Category — NESHAP Rule (Mercury)
“The proposed rules will have little, if any, impacts on mercury concentrations in the environment at a very high monetary and societal cost.”
The Environmental Protection Agency’s (EPA’s) newly proposed National Emission Standards for Hazardous Air Pollutants (NESHAP) from Coal- and Oil-fired Electric Utility Steam Generating Units and Standards of Performance for Fossil-Fuel-Fired Electric Utility, Industrial-Commercial-Institutional, and Small Industrial-Commercial-Institutional Steam Generating Units”1 failed to describe the scientific reality of natural processes and multi-factorial controls that govern the cycling of mercury (Hg) and the ultimate biomethylation and bioaccumulation processes for methylmercury (MeHg). As this report documents, this natural cycle has been taking place for at least the last 650,000 years.
According to a new United Nations Environment Programme (UNEP) report on mercury,2 U.S. mercury emissions from all sources are indeed far lower than those of China and India. Indeed, an earlier EPA press release and webpage acknowledge that U.S. emissions are only “roughly three percent of the global total”and that from “1990 through 2005, [U.S.] emissions of mercury into the air decreased by 58 percent.”3
The ultimate question that EPA and the public should therefore ask then is this: What will we get by cutting our already very small U.S. mercury emissions from power plants and other man-made sources – especially since new estimates from peer-reviewed papers suggest that mercury emissions from U.S. forest fires alone release about 44 tons of mercury per year,4 an amount roughly equivalent to the annual emissions from all power plants in the United States today?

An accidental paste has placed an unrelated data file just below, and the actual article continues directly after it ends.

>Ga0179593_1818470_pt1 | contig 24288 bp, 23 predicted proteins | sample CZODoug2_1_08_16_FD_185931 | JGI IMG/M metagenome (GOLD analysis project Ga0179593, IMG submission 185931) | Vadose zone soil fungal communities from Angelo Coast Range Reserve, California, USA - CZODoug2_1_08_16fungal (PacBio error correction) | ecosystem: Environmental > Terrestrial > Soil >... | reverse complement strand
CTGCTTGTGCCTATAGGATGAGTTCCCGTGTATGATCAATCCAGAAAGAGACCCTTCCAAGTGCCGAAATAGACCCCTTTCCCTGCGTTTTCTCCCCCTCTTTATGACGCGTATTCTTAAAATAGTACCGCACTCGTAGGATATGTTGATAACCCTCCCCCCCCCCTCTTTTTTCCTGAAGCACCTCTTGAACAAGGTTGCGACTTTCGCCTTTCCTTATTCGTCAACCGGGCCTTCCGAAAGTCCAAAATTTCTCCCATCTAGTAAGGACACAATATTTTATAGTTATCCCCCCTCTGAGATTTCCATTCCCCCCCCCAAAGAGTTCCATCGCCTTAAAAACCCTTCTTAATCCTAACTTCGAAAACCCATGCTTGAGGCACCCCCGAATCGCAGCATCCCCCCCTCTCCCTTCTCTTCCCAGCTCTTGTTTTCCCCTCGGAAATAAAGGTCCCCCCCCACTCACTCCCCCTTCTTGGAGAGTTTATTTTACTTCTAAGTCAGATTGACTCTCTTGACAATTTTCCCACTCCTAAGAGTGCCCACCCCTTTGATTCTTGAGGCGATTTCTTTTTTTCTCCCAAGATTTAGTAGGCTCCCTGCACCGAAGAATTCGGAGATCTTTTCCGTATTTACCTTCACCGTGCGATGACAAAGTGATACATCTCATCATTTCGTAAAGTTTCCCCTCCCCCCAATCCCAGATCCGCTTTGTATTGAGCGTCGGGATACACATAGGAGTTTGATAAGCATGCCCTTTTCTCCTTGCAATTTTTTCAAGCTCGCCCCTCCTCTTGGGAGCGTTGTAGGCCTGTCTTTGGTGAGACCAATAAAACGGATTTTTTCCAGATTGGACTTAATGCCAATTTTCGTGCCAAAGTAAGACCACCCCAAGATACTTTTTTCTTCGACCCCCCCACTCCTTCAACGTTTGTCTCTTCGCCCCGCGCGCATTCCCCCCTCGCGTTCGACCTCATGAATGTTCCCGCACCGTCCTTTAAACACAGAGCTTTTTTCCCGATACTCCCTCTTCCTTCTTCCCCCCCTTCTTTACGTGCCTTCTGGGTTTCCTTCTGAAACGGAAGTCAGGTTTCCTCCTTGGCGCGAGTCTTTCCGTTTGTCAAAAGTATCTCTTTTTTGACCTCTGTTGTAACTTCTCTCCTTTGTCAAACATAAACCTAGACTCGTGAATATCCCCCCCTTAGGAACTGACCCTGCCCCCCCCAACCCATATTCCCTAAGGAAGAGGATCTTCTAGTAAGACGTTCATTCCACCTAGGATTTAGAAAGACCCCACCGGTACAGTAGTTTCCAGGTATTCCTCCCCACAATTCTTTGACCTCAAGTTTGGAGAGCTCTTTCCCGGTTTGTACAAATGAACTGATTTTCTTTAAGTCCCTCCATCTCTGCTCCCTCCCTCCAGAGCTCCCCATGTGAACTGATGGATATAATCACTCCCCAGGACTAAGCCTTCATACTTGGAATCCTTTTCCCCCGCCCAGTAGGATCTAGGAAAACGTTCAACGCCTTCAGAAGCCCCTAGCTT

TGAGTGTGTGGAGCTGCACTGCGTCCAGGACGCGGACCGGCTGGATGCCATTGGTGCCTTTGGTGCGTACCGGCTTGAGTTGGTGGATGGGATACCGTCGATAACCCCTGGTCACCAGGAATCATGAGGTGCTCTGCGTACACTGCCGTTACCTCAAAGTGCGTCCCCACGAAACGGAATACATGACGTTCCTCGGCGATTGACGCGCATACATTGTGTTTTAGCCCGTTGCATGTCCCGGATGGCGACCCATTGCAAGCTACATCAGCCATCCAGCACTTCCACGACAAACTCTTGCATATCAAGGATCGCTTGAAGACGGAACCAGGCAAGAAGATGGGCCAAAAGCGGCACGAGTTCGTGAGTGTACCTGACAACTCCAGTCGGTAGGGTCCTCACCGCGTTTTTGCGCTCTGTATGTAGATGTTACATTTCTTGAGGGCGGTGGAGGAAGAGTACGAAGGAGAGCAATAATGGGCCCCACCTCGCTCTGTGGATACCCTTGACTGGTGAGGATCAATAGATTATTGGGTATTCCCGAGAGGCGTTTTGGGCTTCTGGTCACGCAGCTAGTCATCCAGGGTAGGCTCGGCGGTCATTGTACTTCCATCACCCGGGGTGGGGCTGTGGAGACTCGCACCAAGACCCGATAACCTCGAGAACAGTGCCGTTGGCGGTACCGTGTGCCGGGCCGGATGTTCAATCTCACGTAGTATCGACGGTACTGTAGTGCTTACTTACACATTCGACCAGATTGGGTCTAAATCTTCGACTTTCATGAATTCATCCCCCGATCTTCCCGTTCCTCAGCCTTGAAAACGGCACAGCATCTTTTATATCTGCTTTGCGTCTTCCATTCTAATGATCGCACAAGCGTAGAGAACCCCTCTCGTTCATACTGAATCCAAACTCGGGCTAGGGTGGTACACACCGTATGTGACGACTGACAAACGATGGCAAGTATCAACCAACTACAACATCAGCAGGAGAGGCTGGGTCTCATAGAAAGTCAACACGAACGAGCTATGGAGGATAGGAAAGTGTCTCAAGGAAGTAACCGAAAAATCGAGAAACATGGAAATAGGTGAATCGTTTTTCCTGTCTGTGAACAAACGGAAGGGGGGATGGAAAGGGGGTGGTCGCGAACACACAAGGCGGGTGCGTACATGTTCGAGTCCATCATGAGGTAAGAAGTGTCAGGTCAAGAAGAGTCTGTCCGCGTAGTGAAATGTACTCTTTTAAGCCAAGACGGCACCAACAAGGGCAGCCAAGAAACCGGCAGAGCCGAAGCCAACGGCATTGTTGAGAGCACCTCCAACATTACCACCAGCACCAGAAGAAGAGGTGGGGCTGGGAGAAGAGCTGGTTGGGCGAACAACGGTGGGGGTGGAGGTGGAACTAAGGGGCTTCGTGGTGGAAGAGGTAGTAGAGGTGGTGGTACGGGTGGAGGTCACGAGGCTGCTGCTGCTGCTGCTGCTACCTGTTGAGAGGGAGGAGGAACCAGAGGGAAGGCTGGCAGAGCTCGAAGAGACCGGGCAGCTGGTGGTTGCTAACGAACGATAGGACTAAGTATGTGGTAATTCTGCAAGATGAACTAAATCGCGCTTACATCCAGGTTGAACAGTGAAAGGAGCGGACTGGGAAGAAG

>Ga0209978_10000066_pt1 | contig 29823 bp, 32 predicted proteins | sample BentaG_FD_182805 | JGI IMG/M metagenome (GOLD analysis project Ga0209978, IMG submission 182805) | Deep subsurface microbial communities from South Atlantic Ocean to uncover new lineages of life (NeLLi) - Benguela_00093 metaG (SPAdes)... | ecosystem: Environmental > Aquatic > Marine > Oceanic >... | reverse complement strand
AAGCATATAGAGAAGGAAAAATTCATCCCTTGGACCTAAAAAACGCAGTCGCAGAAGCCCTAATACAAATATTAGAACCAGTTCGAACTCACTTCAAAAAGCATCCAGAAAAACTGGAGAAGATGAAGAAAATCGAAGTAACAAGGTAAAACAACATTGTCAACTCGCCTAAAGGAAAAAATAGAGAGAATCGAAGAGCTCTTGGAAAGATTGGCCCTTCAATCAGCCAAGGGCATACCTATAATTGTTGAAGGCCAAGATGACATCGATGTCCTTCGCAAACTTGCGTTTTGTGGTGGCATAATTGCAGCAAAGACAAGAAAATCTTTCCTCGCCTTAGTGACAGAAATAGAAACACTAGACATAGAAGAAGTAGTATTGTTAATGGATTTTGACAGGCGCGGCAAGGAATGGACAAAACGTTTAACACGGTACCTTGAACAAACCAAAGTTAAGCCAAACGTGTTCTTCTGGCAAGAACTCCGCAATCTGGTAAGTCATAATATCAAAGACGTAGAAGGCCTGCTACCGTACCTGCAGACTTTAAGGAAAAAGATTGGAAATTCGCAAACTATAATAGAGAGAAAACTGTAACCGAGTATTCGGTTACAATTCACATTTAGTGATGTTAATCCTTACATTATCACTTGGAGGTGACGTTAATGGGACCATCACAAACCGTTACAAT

The bottom-line remains that trace amounts of mercury (Hg) or the biochemically-active form of methylmercury (MeHg) in fish, either from lakes and streams or oceans, are essentially a natural manifestation that has no clearly controllable relationship vis à vis any anthropogenic emissions of mercury. More importantly, consuming reasonable amounts of fish, at reasonable frequency, is safe and should be a crucial component of a healthy dietary plan for every Americans.
The proposed rules will have little, if any, impacts on mercury concentrations in the environment at a very high monetary and societal cost.
EPA’s proposed NESHAP provides no detectable beneficial outcomes in the control of mercury emissions (even accepting EPA’s own risk-benefit analysis without a challenge). The new rules will result in a major economic impact, harm American public health by creating exaggerated and unfounded fears about eating fish that are beneficial in everyone’s diet, and further degrade the essential role of science in informing public policy.
This report makes the following findings regarding EPA’s proposed new emission rules focusing on mercury: [Read more →]
June 11, 2012 No Comments